Breasts are fluctuating things. They change during puberty, menstrual cycles, pregnancy and menopause. But even outside of those windows, breast changes happen as we get older. We may not notice them at first, but they do.
“During your 20s and 30s, that’s the time when you have the best breast tissue and skin integrity,” said Laurie McKechnie, a nurse practitioner at Lynn Women’s Health, a gynecology and obstetrics practice affiliated with Lahey Health.
That’s not to say that it all goes downhill after that, but there are a few things that McKechnie says that women should keep in mind as their breasts change over time.
“Some breast changes are perfectly normal, but for others, I’d prefer that my patients see me for a breast health exam, just in case,” she said.
So what exactly counts as a normal breast change, and what marks an abnormal one? We asked McKechnie to explain.
Normal Breast Changes
If you experience any of these changes, chances are you’re in the clear — but, if at any point you feel concerned, it never hurts to call your doctor.
Sorry to say it, ladies: Sagging’s just par for the course. But that doesn’t mean there’s nothing you can do to prevent it or minimize the sag once it starts.
“As we age, breasts lose their elasticity, the tissue becomes different, and fat deposits get redistributed differently,” McKechnie said. “That can, unfortunately, often lead to sagging in the breasts.”
So what’s a woman to do?
“I always say to get a very supportive sports bra for exercise and a good supportive bra for everyday wear,” McKechnie said. “Most people don’t wear the correct bra size, so actually going somewhere and having a bra fitting can make a world of difference.”
If the sagging is excessive, surgery might be an option, too.
“There are some people who actually qualify for a breast reduction based on the amount of tissue that needs to be removed,” McKechnie said. “And sometimes, for medical reasons, that’s necessary — like for irritation underneath the breast that has caused problems for a while.”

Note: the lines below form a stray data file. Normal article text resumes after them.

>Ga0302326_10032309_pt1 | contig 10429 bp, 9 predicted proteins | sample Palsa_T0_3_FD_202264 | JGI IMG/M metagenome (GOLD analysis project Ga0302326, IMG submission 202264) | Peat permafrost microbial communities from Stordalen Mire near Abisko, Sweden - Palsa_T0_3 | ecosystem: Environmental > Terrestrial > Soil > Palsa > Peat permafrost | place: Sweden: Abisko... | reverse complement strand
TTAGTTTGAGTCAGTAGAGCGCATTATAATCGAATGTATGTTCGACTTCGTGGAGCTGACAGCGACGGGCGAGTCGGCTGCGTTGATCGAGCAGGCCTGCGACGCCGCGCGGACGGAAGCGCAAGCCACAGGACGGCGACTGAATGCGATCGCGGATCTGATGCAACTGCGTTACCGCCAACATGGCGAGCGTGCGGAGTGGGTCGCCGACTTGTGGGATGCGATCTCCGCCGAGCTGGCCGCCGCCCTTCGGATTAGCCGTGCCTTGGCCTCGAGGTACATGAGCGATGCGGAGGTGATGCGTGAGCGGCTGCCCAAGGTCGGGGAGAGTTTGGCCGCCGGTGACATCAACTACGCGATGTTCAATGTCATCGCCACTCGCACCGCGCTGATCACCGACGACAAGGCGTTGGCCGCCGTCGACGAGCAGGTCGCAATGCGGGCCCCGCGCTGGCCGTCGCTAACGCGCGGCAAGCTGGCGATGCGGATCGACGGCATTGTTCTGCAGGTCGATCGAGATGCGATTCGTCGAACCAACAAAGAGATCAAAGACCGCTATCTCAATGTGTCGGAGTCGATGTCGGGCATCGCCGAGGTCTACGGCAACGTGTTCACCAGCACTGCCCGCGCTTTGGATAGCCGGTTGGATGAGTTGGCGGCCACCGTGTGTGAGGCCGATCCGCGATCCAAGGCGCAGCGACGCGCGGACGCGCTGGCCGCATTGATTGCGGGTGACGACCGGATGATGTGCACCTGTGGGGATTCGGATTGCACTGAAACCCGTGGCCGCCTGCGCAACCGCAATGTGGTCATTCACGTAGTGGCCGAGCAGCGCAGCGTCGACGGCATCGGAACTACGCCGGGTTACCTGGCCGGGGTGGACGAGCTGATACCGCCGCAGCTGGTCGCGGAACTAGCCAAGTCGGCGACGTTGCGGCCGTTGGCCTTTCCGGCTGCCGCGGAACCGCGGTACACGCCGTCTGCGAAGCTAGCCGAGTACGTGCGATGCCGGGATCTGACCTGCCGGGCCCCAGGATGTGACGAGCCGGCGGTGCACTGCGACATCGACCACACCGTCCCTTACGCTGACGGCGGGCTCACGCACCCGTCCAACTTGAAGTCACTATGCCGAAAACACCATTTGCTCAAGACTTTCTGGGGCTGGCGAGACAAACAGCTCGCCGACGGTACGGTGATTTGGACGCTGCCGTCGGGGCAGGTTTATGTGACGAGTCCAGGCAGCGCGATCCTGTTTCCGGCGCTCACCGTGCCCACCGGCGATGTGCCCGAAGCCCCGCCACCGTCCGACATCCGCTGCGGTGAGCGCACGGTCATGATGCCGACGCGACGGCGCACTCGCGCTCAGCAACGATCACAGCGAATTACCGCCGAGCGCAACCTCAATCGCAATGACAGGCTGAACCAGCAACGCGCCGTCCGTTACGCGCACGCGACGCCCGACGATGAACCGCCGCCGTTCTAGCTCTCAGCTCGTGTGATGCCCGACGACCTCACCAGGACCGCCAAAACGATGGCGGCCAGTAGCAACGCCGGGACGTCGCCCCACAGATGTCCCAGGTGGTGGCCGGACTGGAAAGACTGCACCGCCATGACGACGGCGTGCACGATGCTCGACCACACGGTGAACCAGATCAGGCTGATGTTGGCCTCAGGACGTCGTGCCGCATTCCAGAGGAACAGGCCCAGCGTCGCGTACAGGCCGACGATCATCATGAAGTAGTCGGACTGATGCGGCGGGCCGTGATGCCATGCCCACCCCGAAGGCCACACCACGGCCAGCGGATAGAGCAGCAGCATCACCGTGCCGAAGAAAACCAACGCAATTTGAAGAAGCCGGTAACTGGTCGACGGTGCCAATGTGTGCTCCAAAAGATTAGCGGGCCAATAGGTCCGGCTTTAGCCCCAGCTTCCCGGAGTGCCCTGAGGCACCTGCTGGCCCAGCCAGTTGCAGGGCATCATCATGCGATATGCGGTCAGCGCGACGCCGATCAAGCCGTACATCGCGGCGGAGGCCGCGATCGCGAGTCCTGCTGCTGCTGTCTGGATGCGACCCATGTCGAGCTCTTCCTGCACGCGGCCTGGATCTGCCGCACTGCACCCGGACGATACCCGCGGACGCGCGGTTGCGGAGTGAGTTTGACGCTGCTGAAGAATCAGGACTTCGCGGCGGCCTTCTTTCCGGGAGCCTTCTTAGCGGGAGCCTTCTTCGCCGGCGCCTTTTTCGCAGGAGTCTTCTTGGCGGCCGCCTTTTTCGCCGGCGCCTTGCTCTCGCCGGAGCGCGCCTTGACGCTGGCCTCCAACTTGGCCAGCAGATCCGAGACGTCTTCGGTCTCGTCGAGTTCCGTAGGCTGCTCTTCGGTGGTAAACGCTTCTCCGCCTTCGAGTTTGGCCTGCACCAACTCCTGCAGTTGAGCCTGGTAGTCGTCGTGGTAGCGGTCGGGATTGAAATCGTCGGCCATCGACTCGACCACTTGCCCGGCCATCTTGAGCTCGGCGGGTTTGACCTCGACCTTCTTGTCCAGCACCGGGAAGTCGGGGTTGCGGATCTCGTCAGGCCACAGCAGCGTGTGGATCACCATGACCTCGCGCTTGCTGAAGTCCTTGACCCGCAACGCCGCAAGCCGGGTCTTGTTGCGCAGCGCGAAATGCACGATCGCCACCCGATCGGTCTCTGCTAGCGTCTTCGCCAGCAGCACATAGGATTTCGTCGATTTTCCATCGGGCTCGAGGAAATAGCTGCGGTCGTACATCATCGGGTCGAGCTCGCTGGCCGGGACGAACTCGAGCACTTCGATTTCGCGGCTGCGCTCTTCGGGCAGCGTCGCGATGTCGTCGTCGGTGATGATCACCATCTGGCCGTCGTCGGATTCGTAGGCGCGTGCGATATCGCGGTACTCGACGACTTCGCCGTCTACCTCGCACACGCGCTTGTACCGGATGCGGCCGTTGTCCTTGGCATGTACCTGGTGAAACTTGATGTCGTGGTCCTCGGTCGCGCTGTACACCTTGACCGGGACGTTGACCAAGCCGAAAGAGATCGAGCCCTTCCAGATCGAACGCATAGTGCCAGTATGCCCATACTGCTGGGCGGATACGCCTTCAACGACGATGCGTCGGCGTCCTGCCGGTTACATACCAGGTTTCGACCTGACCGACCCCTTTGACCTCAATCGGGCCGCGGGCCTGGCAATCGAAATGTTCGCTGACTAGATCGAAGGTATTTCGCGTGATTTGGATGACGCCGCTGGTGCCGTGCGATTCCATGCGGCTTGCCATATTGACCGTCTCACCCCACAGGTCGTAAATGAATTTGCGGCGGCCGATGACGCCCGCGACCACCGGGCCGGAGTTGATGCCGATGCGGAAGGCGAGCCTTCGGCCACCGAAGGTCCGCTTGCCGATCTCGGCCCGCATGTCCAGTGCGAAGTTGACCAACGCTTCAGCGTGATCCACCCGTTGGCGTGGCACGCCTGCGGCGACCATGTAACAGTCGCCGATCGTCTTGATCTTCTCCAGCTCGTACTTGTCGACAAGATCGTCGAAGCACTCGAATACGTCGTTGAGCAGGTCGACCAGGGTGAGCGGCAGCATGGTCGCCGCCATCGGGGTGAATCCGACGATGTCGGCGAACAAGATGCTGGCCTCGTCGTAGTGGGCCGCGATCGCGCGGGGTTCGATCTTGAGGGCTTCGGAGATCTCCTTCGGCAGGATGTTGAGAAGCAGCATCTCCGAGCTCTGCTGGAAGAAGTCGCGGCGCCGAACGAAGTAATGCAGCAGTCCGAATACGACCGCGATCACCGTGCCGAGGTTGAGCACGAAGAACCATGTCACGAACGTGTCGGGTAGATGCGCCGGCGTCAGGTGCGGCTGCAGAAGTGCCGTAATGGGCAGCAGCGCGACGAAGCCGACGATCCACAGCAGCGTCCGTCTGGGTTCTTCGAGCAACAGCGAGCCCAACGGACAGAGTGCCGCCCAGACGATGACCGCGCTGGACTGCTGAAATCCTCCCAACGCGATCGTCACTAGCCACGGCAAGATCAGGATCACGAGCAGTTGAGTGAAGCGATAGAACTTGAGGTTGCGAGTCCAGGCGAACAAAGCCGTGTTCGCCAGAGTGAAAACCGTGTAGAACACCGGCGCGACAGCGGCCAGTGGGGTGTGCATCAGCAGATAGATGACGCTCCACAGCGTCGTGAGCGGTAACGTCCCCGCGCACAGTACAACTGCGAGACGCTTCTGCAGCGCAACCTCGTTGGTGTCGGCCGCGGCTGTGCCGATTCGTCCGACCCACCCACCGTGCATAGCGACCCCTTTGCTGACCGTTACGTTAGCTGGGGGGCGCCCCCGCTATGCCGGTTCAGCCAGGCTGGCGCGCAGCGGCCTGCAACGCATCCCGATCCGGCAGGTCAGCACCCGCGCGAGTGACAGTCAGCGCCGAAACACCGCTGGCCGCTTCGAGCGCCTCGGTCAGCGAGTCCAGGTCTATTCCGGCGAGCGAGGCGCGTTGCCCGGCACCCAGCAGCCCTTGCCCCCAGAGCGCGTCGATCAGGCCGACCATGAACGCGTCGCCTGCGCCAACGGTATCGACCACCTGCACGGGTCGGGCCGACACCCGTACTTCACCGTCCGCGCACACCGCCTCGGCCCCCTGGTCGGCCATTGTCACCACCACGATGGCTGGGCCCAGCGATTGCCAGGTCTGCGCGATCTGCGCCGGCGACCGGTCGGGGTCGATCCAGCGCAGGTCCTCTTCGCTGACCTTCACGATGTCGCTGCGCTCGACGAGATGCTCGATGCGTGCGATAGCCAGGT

2. Cup Size Changes and Stretch Marks
Whether we lose or gain weight, our breasts may go up or down in cup size.
“If those changes result in stretch marks, that’s common,” McKechnie said. “But there are some laser therapy treatments that people can do with a dermatologist to minimize the appearance of stretch marks.”
One 2017 study from the International Journal of Women’s Dermatology showed that such treatments worked up to 75 percent of the time — so if you’re saddled with “tiger stripes,” those treatments might be worth exploring.
3. Loss of Fullness
If your breasts start feeling less voluptuous as you get older, blame it on the normal loss of muscle and tissue that comes with age. But sometimes, pregnancy can play a role in that loss, too.
“Your breasts enlarge during breastfeeding because of all the milk ducts,” McKechnie said. “But when you lose the pregnancy weight or stop breastfeeding, you might find that your breasts just don’t have that full look anymore.”
4. Feeling a Ridge
If, as you approach or go through menopause, you feel a ridge along the bottom of your breast, where your breast meets your chest. It’s likely a harmless area of fat called the inframammary fold.
“It runs along the bottom area of the breast, but you might not feel it during premenopausal years because your breasts are fuller,” McKechnie said. “But once you hit menopause and lose that muscle and fat deposits, some women feel a hard ridge underneath their breasts.”
Abnormal Breast Changes
If you experience any of the following changes, it might be a sign of something more serious related to your breast health, so call your doctor to schedule a visit.
- Pain in any area of the breast (outside of normal soreness during the menstrual cycle).
- Nipple discharge (outside of pregnancy).
- Lumps in the breast tissue that don’t go away with your monthly cycle.
- Dimpling or texture changes that make your skin look like a golf ball or orange peel.
- If one breast suddenly starts getting bigger than another. (It’s normal for breasts to be an uneven size, but sudden growth can be cause for concern).
Beyond looking out for the red flags, McKechnie encourages self-awareness.
“I want my patients to get to know their own body and know what their breasts are like so that they can recognize what might look or feel different,” she said. “And sometimes, you might not feel a change at all, but believe it or not, your partner might.”
Is it time to schedule your next breast exam? Find an OB/GYN near you.